- Don’t Rush the Process
The key to a successful pool renovation is taking your time and doing things right. Rushing the renovation process can lead to mistakes, oversights, and even accidents that can compromise the quality of the work and result in additional costs and delays.
Before starting your renovation, take the time to plan out all the details, including the scope of the work, your budget, and your timeline. Rushing into a renovation without a clear plan can lead to unexpected issues that can quickly spiral out of control.
Common Pool Renovation Projects & How Much They Cost
Marcus Weekes from Premier Pools & Gardens in Brisbane explains that pool renovation projects are a common undertaking for homeowners. He mentions several common projects that homeowners usually choose, including installing new tile and coping, waterline tile, custom interiors, pool lighting, filtration improvement, and equipment relocation.
Renovating Tile & Coping
Renovating tile and coping involves replacing old, worn-out tiles and coping with new ones to give the pool a fresh look. Another popular option is replacing the waterline tile that runs around the perimeter inside of the pool. Homeowners typically will choose between glass and ceramic mosaic tiles to enhance the pool’s appearance.
Many pool owners will opt for custom surface interiors. In Australia where Weekes is located, they use Pebblecrete. Here in the U.S. you’re more likely to use Pebbletec. Whichever you opt for, that type of glass beading is used to give the pool a unique and sparkling look.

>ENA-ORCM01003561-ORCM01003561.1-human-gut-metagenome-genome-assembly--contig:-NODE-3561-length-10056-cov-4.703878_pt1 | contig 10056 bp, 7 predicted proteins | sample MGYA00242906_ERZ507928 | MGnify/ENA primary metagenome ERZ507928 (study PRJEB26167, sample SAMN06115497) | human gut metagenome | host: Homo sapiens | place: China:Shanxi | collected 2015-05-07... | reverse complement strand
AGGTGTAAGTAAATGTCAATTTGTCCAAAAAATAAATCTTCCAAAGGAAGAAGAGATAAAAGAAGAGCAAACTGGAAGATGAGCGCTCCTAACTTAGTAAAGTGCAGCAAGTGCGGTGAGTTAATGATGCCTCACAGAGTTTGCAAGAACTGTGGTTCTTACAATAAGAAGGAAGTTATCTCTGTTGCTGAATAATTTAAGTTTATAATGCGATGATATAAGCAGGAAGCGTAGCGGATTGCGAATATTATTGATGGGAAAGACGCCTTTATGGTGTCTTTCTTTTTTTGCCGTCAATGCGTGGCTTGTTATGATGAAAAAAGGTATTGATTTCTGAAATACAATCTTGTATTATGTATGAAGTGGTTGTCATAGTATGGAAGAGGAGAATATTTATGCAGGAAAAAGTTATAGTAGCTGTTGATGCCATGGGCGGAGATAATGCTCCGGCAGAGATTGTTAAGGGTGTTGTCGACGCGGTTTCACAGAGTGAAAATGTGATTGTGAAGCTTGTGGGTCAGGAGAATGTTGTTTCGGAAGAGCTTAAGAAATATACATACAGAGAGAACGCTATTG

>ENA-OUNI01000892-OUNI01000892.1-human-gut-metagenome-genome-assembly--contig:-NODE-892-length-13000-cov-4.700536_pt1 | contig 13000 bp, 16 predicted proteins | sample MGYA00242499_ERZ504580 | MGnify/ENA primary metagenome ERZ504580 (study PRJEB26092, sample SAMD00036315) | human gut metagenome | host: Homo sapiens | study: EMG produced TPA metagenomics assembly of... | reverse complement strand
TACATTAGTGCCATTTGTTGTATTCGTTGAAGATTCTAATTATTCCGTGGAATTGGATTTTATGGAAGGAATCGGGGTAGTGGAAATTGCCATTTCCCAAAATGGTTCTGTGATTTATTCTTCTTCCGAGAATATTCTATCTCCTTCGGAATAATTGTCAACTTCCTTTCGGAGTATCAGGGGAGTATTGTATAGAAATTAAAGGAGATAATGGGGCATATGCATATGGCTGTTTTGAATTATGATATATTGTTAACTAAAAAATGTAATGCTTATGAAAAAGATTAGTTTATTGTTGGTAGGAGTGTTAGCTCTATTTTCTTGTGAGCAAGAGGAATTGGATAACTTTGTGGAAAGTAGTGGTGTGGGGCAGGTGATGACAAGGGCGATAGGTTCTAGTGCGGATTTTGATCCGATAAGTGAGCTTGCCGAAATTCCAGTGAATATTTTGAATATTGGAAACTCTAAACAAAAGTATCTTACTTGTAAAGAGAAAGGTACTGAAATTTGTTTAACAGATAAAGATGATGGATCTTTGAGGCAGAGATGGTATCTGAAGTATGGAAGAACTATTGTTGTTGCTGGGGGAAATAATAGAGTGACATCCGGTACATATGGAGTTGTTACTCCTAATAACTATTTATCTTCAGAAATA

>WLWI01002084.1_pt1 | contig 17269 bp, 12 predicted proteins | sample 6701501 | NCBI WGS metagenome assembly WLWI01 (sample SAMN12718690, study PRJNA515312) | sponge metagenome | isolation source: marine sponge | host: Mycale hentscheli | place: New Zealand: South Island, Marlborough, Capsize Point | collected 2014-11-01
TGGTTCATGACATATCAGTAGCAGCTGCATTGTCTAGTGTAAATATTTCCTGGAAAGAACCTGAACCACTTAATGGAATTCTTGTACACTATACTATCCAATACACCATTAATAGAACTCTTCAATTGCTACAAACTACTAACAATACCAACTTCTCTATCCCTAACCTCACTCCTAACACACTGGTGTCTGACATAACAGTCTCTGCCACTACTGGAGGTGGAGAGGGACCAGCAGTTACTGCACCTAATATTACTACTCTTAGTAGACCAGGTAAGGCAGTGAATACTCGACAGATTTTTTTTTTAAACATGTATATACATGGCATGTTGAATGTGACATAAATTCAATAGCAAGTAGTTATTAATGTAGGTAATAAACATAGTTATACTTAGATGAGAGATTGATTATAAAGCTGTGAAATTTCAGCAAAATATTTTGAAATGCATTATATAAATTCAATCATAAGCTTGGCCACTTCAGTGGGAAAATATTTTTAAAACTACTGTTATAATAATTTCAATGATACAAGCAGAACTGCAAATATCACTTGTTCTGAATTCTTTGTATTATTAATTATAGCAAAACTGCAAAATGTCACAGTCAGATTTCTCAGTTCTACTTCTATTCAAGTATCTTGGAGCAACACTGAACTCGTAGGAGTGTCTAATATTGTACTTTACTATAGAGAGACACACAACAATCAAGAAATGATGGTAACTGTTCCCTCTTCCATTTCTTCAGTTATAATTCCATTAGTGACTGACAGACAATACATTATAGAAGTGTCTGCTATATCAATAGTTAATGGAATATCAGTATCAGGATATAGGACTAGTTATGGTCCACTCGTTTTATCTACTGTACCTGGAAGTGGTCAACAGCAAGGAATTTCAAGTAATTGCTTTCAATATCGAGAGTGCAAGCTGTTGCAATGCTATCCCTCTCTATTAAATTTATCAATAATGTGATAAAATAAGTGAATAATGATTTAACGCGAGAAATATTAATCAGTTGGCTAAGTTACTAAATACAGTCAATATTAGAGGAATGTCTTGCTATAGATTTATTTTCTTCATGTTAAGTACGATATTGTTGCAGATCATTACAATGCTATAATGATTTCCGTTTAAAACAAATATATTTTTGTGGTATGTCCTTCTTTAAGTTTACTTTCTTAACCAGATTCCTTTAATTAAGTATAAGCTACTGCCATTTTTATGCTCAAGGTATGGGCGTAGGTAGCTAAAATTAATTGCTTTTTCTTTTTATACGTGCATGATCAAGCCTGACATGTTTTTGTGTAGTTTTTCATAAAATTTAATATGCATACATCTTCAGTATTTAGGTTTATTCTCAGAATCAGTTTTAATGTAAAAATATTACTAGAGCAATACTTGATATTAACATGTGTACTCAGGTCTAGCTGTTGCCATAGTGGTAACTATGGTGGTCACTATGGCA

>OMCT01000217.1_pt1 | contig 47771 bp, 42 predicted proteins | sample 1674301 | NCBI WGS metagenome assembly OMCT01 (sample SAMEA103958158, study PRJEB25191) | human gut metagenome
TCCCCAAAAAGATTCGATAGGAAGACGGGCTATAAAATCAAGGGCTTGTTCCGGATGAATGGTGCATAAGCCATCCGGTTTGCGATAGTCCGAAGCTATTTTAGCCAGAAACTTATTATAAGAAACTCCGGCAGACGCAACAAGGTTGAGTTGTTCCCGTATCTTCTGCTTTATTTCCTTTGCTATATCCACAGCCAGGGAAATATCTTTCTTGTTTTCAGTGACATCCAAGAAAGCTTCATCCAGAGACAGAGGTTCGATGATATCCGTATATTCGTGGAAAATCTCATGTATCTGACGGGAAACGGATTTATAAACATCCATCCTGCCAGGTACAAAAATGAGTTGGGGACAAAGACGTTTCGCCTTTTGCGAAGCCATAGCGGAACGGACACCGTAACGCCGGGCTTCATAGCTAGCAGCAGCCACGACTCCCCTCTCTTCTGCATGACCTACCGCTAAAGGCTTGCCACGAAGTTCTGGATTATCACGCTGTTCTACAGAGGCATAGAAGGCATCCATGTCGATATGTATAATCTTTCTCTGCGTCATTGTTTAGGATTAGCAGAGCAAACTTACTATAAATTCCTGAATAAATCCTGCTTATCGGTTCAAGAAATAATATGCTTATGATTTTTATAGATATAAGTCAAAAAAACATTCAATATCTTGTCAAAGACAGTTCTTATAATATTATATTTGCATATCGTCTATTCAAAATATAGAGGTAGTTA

Adding or Upgrading Lighting
Weekes suggests that adding pool lighting or upgrading to LED lighting can also provide a more vibrant and welcoming atmosphere, especially during nighttime swimming.
Upgrading or Relocating Equipment
He also notes that a pool renovation is an opportune time to improve your pool’s filtration. This can involve replacing old filters or adding new pool equipment to improve the pool’s water quality. Equipment relocation may be necessary if the pool equipment is causing noise or visual distractions.
Pool Renovation Costs
Overall, homeowners can choose from a variety of different renovation projects to upgrade their pool’s appearance and functionality. From small changes like adding lighting to larger projects like custom interiors, these renovations can make a significant difference in the overall enjoyment of the pool. How much your pool remodeling project will cost ultimately boils down to the materials and contractor you choose.
Renovating a Swimming Pool